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Track Trailer Tvan camper trailer: 4x4 product test

By Ron Moon, 01 Jun 2019 Outdoors

Track Trailer Tvan camper trailer 4x4 product test feature

Like a fine wine, the Tvan just keeps getting better with age.

The Track Trailer Tvan is 20 years old this year and in that time has built an enviable reputation for quality, reliability and unequalled off-road ability.

In 2017 the Mk5 was released, featuring some 250 sheetmetal changes from the previous incarnation and four different models to choose from. While the Mk5 is still distinctly a Tvan it is better in nearly every way than its predecessors, and it has stayed true to its reputation of delivering unparalleled ride, great comfort and off-road capability.

All Tvans share the same key characteristics including the somewhat idiosyncratic looks, the unique MC2 suspension, a hot-dipped galvanised chassis, durable riveted steel and aluminium construction of the cabin and lower body lockers, an aluminium rear folding deck, off-road electric brakes, and a fully articulated off-road coupling. There’s also the quick-erect tent that drops down easily and quickly from its own compartment and never gets anywhere near the bed.

While the tare weight of the Murranji (the top-of-the-line variant) is 1100kg the standard suspension is rated at 1500kg, providing a payload of 400kg. An optional upgrade to the suspension (and 12-inch brakes) ups the rating to 1800kg, giving a mammoth 800kg payload. Fitted to our rig were 265/70R17 tyres and, while you can go to 33-inch rubber, these are about as big as you can go on the Tvan.

The most noteworthy changes of the Mk5 over its predecessors include a taller roof design to provide more head room, more cabin space with a slightly wider interior, a lighter weight rear deck, a host of electronic and electrical improvements and equipment, a more refined tent with easy-to-use magnetised clamps around the floor, and many other smaller modifications. The Murranji also gets the unique Skyward Rear lift-up deck, among a host of other goodies.

4x4 product test: Tvan Tanami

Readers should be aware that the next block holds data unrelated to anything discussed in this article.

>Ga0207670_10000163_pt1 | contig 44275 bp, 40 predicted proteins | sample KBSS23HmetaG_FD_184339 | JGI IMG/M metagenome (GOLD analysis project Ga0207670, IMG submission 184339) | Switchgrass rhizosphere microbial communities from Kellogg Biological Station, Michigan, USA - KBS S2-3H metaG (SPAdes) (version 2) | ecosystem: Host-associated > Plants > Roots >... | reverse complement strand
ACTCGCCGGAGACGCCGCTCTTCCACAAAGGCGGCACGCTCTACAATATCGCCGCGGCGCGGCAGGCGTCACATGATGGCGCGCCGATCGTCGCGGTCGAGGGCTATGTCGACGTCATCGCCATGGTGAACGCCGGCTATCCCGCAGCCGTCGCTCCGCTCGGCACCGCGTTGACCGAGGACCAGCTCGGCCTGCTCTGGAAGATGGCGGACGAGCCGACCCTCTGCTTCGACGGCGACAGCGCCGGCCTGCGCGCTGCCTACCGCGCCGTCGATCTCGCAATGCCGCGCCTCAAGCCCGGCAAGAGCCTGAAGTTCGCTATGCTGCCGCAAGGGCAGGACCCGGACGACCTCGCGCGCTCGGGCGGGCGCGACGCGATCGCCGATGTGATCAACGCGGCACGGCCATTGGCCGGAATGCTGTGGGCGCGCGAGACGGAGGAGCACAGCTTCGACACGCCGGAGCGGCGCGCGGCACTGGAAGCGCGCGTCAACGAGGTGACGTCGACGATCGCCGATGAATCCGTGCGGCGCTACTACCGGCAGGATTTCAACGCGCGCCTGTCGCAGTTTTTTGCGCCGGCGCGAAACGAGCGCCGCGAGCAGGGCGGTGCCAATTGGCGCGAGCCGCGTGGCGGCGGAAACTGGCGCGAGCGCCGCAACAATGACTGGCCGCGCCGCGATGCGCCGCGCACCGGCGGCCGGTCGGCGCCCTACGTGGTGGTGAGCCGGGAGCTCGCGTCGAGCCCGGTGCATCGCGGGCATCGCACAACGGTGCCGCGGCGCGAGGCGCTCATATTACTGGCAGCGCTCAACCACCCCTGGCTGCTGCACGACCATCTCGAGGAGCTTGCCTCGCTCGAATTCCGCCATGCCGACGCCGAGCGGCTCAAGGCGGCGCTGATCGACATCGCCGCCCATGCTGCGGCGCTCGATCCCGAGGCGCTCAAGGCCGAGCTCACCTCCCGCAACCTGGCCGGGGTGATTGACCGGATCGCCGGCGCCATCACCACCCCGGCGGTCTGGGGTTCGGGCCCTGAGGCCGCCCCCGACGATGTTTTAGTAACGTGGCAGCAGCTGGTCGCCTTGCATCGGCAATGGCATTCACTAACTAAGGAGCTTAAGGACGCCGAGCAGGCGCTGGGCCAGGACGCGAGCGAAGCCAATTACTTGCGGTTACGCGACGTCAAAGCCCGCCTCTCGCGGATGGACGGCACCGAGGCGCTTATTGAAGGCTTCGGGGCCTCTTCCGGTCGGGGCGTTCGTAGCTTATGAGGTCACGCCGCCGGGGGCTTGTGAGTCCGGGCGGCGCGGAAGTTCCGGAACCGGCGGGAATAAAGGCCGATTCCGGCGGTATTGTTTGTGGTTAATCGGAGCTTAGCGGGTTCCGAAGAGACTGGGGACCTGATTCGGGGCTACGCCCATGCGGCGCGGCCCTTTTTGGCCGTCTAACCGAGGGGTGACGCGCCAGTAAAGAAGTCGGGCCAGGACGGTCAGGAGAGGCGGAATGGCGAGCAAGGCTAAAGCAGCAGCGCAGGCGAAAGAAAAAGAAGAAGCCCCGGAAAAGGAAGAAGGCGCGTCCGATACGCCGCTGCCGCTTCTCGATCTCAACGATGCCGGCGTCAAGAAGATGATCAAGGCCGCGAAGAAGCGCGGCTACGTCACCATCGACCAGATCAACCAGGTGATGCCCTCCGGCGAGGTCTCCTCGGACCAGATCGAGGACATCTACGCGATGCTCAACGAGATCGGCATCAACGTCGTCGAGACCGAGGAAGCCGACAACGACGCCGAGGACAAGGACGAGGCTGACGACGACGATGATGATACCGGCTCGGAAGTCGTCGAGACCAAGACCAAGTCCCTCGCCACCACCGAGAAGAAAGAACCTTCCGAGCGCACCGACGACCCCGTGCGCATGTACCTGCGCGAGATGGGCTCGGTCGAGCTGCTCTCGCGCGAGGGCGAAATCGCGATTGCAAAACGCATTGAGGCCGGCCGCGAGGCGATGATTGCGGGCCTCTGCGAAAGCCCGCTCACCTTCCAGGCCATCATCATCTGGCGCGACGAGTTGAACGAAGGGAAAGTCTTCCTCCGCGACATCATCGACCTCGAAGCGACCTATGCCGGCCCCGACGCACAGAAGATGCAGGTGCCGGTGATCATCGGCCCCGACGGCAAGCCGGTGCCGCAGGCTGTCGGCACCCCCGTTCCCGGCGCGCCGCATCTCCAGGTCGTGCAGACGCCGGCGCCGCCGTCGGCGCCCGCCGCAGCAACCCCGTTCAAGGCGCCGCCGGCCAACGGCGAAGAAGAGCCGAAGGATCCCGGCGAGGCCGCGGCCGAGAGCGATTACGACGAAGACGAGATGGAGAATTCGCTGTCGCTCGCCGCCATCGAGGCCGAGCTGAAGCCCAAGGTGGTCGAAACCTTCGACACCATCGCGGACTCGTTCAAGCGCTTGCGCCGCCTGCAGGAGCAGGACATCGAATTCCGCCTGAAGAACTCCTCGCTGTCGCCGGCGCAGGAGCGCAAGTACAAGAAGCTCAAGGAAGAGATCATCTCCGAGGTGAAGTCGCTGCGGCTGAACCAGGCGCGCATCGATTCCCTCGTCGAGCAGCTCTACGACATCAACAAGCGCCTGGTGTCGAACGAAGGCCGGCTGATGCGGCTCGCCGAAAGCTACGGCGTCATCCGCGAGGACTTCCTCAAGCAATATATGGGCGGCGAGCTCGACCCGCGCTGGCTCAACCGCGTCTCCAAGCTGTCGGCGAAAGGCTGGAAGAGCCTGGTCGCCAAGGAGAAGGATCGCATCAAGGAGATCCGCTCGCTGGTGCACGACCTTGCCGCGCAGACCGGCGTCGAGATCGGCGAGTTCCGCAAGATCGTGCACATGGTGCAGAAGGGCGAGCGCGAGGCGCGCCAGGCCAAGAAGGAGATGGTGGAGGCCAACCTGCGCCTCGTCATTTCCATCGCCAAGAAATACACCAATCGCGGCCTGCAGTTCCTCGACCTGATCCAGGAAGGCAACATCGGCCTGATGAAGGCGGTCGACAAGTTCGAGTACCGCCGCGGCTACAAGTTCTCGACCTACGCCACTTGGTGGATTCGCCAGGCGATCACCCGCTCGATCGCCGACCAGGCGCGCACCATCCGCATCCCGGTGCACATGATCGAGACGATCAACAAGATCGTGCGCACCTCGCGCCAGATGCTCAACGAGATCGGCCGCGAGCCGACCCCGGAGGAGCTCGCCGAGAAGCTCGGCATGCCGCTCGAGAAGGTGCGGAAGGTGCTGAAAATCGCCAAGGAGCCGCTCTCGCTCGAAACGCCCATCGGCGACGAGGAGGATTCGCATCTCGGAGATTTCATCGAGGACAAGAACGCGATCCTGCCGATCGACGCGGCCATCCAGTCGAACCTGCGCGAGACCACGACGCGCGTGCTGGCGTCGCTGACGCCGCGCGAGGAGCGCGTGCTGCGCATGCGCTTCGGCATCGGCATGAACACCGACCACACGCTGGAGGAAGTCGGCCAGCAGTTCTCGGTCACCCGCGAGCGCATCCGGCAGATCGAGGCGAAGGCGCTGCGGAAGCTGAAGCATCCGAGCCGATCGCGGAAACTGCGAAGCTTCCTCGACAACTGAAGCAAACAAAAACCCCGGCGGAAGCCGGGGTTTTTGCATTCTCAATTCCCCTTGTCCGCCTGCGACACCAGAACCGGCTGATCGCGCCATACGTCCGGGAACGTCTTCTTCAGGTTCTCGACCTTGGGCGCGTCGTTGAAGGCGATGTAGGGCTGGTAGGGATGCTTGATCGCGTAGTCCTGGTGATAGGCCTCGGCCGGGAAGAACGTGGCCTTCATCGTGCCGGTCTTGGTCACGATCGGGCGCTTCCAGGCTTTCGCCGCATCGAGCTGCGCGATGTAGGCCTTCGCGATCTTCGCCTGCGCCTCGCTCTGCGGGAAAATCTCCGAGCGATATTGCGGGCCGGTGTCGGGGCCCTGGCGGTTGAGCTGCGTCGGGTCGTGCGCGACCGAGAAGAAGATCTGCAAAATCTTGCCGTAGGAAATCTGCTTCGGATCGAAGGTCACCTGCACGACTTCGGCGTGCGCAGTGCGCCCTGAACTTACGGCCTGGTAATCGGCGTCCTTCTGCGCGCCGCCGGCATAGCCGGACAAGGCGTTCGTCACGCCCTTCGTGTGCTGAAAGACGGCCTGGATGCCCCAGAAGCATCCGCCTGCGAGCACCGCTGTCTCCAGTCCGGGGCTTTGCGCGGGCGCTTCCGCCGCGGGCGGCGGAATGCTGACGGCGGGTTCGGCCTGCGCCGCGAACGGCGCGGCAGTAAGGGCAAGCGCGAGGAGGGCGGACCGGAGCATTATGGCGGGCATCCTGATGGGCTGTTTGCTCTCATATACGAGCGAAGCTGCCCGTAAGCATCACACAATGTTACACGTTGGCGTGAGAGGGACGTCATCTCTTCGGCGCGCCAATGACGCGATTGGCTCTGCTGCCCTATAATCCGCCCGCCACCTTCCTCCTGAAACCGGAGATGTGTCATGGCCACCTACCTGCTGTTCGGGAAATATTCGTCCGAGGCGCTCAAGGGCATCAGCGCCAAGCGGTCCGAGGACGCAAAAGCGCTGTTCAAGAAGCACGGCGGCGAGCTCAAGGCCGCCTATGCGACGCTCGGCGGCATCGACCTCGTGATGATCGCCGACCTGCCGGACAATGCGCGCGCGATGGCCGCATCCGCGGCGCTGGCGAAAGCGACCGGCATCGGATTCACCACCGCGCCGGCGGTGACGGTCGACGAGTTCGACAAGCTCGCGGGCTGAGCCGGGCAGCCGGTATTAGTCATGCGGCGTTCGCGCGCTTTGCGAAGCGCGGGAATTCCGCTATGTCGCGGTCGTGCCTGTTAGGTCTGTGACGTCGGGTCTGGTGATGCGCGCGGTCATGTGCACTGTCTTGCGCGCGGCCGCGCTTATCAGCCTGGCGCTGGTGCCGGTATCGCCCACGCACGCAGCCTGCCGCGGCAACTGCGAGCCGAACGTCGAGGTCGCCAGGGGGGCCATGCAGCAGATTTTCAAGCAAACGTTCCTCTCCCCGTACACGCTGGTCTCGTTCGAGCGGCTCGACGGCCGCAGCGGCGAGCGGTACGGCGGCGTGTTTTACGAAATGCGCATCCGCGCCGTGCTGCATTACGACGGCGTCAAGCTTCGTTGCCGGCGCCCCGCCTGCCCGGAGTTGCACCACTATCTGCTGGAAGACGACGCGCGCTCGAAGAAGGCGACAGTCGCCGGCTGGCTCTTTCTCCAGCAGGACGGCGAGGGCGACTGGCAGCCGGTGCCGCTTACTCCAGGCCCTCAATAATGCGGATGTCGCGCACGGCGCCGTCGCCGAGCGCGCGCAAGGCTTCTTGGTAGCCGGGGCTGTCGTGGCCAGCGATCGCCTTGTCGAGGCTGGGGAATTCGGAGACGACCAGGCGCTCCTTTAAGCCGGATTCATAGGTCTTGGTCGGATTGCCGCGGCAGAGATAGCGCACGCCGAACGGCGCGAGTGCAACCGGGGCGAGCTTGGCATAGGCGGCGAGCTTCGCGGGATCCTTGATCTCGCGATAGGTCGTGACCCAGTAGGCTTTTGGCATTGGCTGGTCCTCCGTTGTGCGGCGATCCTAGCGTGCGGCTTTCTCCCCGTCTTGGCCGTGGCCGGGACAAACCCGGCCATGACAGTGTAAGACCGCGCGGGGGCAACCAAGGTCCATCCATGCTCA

We recently took a Canning (below the Murranji on the Tvan line-up) model on a gruelling two-week jaunt through the South Australian outback. This unit had been optioned up with a few choice accessories including a diesel hot water system and sliding glass windows.

Both Canning and Murranji models get the Premium Kitchen, which is a beauty and offers a three-burner cooktop, three large drawers for everyday items from cutlery to coffee, a large stainless steel preparation area, a glass-top sink with mixer tap, and the brand’s easy-to-lift-into-place windshield. Both models also get Track’s Quick Cover swing-out awning that covers the kitchen area quickly and effectively; it’s one of the best and most clever awning designs I’ve ever used.

The kitchen stove, protected by the lift-up shielding, works in all but the windiest of situations, when extra tall shielding or all-round shielding is required – the awning helps in many of these situations (depending on wind direction). The kitchen area and its stainless steel preparation surface is more than adequate for preparing the biggest of camp meals.

These two Tvan models get as standard a front storage area which comes with two sealed lockers, the one on the left being insulated and fitted with a sliding fridge drawer, 12-volt power and filtered venting. 

It’s suitable for an Engel 40-litre, ARB Blue 50, or a National Luna 55-litre fridge, but there would be some bigger units on the market nowadays that just wouldn’t fit. The locker to the right is fitted with an optional sliding tray ideal for jerry cans, a generator, a second fridge or whatever you want.